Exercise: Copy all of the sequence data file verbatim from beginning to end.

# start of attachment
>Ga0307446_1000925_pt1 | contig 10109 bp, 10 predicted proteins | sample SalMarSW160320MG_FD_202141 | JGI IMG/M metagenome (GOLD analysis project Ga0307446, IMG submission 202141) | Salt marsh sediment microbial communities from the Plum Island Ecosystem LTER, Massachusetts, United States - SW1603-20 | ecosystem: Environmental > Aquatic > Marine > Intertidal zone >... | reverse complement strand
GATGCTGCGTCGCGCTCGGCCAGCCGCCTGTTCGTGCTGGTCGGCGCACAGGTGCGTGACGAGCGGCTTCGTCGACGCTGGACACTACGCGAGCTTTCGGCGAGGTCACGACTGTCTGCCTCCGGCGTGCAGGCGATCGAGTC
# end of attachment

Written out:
>Ga0307446_1000925_pt1 | contig 10109 bp, 10 predicted proteins | sample SalMarSW160320MG_FD_202141 | JGI IMG/M metagenome (GOLD analysis project Ga0307446, IMG submission 202141) | Salt marsh sediment microbial communities from the Plum Island Ecosystem LTER, Massachusetts, United States - SW1603-20 | ecosystem: Environmental > Aquatic > Marine > Intertidal zone >... | reverse complement strand
GATGCTGCGTCGCGCTCGGCCAGCCGCCTGTTCGTGCTGGTCGGCGCACAGGTGCGTGACGAGCGGCTTCGTCGACGCTGGACACTACGCGAGCTTTCGGCGAGGTCACGACTGTCTGCCTCCGGCGTGCAGGCGATCGAGTC